The construction phase of the works to Lincoln Cathedral as part of the £16.5m Connected project has been completed.
Lincoln Cathedral Connected is a transformational project aiming to improve the Cathedral’s setting and visitor experience – offering more accessible, engaging and peaceful spaces, for a greater number of worshippers and visitors to enjoy.
The construction phase has seen the major refurbishment and extension of the Old Deanery – on the north side of the Cathedral – to create a new state of the art visitor centre. The new facilities include a welcoming reception area, shop, café with inside and outside seating, toilets including a changing places room, community rooms, exhibition and learning spaces.
The Dean’s Green has been beautifully landscaped to create a peaceful outdoor space, and for the first time in decades, will be open to the public.
The project now moves into the internal fit-out phase, which will get the new visitor centre ready for when it officially opens its doors in Spring 2021.
Within its new exhibition space, the visitor centre will display never seen before artefacts and treasures, which help share the history of the Cathedral and Lincoln, and will also accommodate a varied program of education and interpretation activities for schools, as well as family-friendly events.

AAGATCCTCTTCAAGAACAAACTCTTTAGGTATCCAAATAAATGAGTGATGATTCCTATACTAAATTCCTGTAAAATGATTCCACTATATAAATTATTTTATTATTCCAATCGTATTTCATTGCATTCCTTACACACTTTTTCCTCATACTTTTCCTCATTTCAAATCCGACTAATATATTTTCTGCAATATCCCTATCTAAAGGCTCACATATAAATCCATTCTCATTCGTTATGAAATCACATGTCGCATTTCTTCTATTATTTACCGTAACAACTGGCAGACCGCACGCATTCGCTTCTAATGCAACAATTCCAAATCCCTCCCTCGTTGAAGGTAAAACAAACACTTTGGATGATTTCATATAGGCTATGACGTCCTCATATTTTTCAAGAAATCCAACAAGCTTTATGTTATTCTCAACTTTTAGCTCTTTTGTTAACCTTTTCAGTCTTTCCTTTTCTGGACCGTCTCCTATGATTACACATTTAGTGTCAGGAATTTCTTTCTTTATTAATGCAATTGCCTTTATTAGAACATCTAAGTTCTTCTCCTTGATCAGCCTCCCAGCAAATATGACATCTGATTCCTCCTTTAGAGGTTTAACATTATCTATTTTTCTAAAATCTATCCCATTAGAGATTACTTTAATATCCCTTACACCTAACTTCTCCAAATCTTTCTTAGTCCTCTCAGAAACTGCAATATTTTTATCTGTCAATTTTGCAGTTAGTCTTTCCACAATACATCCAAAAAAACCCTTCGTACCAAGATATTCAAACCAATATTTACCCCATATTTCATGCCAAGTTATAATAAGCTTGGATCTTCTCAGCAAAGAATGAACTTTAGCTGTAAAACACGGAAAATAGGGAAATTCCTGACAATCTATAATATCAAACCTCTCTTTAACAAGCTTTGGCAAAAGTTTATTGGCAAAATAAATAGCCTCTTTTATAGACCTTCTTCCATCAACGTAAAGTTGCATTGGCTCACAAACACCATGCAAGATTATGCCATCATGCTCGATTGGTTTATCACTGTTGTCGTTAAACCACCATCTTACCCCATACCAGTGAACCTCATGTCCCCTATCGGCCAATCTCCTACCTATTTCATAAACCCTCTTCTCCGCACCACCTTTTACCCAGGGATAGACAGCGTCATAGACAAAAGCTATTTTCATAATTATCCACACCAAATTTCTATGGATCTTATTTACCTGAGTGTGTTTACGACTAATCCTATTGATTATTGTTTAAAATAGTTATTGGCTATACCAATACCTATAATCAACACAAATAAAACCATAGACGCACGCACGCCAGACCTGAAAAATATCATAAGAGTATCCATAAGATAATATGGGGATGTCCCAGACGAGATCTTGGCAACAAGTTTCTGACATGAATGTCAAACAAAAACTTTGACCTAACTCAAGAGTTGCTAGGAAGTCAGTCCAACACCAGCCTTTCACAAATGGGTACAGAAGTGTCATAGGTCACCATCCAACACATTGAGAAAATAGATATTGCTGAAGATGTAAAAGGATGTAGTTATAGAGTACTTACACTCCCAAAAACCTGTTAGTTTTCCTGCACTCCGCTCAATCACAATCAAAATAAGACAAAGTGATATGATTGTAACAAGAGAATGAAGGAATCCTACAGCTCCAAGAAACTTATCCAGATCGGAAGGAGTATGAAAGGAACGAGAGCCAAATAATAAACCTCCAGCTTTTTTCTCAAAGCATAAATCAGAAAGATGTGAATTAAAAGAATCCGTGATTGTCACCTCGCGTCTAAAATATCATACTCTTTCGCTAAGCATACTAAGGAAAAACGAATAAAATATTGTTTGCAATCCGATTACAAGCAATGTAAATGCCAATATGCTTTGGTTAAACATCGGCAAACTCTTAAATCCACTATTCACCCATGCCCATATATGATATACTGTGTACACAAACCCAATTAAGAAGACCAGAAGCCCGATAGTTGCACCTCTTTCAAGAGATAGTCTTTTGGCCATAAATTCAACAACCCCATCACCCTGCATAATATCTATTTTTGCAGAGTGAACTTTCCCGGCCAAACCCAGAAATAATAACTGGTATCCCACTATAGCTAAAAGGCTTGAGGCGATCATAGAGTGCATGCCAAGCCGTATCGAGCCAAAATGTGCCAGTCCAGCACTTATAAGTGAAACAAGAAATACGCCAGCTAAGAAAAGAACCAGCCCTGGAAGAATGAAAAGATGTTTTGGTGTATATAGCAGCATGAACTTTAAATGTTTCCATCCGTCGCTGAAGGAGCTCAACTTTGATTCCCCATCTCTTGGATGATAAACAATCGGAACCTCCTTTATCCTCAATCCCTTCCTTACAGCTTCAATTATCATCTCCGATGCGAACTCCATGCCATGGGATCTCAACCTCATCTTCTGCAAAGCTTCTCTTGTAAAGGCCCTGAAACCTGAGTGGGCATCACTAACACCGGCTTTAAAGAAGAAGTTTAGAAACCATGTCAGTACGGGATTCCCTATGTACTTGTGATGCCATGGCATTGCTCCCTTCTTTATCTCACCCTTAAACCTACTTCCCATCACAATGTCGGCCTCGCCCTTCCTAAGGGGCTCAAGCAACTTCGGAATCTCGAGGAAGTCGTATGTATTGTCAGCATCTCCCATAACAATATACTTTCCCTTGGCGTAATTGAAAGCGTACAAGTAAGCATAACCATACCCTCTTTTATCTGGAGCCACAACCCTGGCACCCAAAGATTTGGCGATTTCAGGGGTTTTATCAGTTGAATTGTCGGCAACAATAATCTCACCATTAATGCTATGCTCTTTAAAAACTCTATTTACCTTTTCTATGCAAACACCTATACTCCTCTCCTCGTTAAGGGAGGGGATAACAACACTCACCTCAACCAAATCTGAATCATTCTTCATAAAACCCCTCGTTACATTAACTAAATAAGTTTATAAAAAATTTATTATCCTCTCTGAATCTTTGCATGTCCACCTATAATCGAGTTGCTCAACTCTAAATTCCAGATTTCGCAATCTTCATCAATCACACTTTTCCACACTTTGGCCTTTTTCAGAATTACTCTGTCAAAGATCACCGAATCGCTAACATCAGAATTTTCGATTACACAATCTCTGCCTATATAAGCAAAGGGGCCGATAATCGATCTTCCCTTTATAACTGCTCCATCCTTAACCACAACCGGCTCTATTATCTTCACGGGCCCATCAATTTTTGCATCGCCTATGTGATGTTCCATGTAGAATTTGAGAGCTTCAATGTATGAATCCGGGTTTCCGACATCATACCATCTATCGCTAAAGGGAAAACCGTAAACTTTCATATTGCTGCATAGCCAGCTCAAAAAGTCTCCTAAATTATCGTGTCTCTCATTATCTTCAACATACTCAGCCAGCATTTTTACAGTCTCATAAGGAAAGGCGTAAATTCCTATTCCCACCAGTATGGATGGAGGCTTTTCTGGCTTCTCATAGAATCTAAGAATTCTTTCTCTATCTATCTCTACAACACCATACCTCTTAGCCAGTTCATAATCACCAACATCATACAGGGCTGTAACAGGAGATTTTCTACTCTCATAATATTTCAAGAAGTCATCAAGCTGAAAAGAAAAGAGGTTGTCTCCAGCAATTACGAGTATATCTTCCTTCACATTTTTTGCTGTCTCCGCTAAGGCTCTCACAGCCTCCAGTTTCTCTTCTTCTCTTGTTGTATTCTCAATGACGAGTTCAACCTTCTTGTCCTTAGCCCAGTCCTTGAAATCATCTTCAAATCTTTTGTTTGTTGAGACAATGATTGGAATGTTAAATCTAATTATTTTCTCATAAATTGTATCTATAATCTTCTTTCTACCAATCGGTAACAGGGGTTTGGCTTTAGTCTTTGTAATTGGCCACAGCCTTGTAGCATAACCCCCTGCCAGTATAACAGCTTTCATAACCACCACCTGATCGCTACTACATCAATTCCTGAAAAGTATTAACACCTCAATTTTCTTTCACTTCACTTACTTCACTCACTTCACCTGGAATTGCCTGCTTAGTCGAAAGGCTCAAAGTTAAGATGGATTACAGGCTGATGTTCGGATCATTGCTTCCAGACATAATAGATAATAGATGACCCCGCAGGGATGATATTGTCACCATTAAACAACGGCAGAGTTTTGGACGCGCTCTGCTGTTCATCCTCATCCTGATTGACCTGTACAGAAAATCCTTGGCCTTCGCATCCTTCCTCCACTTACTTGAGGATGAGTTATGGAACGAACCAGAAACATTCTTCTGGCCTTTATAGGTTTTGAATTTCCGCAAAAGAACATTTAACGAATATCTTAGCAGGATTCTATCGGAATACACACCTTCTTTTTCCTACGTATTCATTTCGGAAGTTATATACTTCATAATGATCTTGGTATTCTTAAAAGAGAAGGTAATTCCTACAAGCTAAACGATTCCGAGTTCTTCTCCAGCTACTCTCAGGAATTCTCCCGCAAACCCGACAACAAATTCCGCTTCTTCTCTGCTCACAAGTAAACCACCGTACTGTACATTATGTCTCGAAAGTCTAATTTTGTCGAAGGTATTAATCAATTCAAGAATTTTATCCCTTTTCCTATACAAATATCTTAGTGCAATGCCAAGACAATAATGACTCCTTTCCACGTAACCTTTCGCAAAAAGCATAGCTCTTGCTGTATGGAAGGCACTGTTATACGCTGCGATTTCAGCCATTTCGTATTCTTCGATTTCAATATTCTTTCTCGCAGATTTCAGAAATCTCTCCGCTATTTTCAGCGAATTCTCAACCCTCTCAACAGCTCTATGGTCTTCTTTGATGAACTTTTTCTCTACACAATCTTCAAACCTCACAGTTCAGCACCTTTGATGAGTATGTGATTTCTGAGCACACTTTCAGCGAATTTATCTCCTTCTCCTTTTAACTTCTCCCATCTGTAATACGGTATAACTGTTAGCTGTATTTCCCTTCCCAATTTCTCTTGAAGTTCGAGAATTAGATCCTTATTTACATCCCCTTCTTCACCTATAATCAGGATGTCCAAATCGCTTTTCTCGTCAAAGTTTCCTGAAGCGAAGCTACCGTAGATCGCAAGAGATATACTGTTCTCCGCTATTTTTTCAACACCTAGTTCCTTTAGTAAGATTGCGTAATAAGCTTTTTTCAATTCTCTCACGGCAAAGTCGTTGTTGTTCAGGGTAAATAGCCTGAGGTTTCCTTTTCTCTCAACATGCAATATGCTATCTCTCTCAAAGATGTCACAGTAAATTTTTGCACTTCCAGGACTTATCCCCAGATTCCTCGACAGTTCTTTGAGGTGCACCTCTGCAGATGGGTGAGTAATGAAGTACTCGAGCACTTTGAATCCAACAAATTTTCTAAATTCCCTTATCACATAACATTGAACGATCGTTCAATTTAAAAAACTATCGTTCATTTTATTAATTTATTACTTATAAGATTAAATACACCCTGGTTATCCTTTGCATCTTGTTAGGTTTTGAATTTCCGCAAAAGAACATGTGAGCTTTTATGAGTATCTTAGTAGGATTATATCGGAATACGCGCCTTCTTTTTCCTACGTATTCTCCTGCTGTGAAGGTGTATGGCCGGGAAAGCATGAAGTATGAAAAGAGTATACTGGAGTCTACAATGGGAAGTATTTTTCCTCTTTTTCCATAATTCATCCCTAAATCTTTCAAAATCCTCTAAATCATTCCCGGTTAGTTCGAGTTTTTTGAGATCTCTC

Dr. Anne Irving, Lincoln Cathedral Connected programme manager, said: “Connected is a significant and important milestone in the Cathedral’s history and it’s wonderful to have reached the end of the construction works, which William Birch have delivered for us to the highest standard.
“I’m incredibly proud of what the Cathedral, the Design Team and William Birch have achieved at the Old Deanery. Working on a building of this age has been both challenging and rewarding. It’s been a privilege to work with a skilled group of professionals who have created such special spaces next to our majestic Cathedral.”
Chris Birch, chairman of William Birch & Sons Ltd, said: “It has been an absolute pleasure to work in true collaboration with the project team in this next phase of the Cathedral’s journey.
“The whole project team should be very proud of the new facilities which will attract growing numbers of visitors for many years to come; continuing the Cathedral’s importance as an internationally renowned place of worship and visitor attraction.”
Anne Jenkins, Director, England, Midlands & East at The National Lottery Heritage Fund, who provided £12.4M in funding for this project, said: “It’s incredibly exciting to see the Connected project at Lincoln Cathedral progressing.
“We are looking forward to seeing the project progress further and to being able to see the wonderful artefacts on display in the new visitor centre, enabling more and more people to discover the fascinating history of the Cathedral.”